Prime Minister Netanyahu met with leading judicial-system representatives and religious public leaders, in an attempt to establish a national forum for discussing religion-and-state issues. He said: "For the Jewish people, nationality and religion are intertwined, and it is impossible to define the Jewish people by completely separating its national identity from its religious identity."

Former Supreme Court justice Tzvi Tal: "There is room for the Supreme Court to make an 'accounting' regarding its sensitivity to Jewish tradition and that which is holy to it. When the Court must decide between individual civil rights and Jewish values, the former has until now been given the upper hand. This should not be so in a Jewish state... When the Declaration of Independence states that Israel will be a Jewish and democratic state, the intention was not that 'Jewish' should trail behind 'democratic,' but rather that both values should be equal in importance... Judges who have not been trained in Torah cannot be sufficiently attuned to the central importance of the Jewish roots. They relate to the religious values as a social phenomenon that can be either accepted or rejected... "

Post rally conclusions

Rabbi Elimelech Tirnoyer, one of the main organizers and the announcer at the rally, said: "The participants filled the streets from the Machaneh Yehuda market to the television studios, and from the Sakharov Gardens [at the entrance to the city]... This was great, an awesome spectacle! I can only describe it as a preparation for the coming of the Messiah into the gates of Jerusalem. The sense of unity that filled the air was amazing! Ashkenazi and Sephardic Jews singing together the same traditional prayers to the same tunes! The prayers that were heard... Forget the Supreme Court issue! Just the unity and prayers alone were enough!... Men with knitted yarmulkes danced with others who bore sombreros, who in turn joined hands with Gerer Hasidim... Not one negative word was uttered against any Jew, not even against politicians or government institutions... No one was hurt and there was no violence. It was really a sanctification of G-d's name! Wonderful, sweeter than honey..."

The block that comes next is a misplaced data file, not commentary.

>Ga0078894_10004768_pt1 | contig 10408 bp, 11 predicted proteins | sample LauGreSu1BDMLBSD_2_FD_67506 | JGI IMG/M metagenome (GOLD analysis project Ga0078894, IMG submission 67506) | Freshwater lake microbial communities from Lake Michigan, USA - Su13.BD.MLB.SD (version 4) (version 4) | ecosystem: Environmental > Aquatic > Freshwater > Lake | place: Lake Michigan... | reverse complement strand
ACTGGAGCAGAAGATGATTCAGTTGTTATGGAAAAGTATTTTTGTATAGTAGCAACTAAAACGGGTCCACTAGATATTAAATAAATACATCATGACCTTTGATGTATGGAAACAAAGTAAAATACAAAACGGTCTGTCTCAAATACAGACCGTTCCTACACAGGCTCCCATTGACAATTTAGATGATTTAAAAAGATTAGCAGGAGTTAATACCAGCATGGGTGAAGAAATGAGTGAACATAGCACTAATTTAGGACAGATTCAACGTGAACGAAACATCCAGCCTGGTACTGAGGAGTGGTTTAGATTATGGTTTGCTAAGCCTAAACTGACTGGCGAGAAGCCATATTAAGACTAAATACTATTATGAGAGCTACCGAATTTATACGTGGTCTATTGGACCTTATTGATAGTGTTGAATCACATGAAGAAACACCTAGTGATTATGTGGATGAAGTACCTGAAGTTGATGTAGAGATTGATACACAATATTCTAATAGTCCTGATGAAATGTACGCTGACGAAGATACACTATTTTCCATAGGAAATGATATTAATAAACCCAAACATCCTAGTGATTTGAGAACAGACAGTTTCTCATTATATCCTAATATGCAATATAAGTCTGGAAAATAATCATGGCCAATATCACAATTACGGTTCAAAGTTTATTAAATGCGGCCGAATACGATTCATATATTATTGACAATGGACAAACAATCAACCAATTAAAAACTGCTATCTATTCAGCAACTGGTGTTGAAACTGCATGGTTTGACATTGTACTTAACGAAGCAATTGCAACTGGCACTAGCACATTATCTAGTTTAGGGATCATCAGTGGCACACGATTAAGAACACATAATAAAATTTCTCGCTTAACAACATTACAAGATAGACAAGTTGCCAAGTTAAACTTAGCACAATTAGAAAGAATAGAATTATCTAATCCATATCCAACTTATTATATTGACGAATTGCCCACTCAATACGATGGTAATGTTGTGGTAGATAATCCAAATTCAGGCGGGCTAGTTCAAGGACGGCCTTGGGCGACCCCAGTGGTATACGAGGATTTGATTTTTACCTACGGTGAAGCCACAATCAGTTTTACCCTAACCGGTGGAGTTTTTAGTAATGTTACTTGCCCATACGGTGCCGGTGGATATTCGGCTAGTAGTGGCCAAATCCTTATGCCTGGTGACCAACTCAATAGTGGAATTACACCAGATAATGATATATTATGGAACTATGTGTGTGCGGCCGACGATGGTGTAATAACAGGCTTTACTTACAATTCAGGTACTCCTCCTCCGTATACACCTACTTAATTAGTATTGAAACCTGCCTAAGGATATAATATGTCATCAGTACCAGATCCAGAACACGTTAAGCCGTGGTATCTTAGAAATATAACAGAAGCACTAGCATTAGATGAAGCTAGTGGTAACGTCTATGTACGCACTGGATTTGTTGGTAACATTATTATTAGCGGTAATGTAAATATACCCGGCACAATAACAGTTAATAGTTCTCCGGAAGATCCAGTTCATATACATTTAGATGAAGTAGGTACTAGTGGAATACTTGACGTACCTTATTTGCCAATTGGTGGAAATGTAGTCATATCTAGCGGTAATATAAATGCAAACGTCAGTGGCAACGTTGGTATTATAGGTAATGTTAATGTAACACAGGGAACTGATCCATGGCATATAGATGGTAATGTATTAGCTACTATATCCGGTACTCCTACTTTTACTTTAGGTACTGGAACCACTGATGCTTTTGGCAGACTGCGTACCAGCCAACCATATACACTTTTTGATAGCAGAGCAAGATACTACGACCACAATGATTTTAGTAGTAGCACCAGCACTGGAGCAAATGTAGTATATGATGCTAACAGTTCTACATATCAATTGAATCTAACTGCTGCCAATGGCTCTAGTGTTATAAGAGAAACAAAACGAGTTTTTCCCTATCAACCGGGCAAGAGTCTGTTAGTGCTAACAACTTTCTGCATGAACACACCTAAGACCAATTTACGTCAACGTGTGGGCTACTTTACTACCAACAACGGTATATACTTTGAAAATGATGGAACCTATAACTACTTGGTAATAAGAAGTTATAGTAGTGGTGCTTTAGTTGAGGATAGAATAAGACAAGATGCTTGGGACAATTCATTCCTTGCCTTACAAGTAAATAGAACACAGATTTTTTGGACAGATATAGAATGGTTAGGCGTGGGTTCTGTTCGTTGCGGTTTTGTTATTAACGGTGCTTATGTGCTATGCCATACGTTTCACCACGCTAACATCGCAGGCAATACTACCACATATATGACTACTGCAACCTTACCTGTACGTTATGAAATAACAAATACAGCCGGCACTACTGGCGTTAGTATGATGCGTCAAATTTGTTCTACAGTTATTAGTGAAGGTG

The sensation at the rally was one of positive pride and satisfaction. At the conclusion of the rally in Jerusalem, thousands of religious and secular people, gathered in groups and held discussions on the issues of democracy and religious rights.

Chief Rabbi Yisrael Meir Lau, a survivor of the Nazi Holocaust, called for Jewish Unity and wept while talking about religious divisions in Israel during an interview broadcast in Israeli Television on Monday, after Jews protested in Jerusalem against alleged religious persecution by Israel's Supreme Court. "Let's sit down together, let's live together. We always knew how to die together. The time has come for us to know also how to live together," Rabbi Lau said before breaking down in tears during the interview.

"I'm sorry. It's an awfully hard day for me," said Rabbi Lau, who has worked to bridge the gaps between Israel's secular and religious communities. He appealed to the Knesset, Israel's parliament, to enact legislation so the courts would not feel compelled to act on religious issues. "When did Israel's Knesset, which turned 50 years old two weeks ago, sit to discuss for an entire week who we are, what a Jewish state is, what is the meaning of the proclamation of independence?" Rabbi Lau said. "Why leave all of this niche to the court?"

MK Chanan Porat, Chairman of the Knesset Law Committee, said: "The main objective is unity within the nation. It is important that this be done in a way that also brings in the sector that is defined as non-religious."

Jews Protest in Jerusalem!!!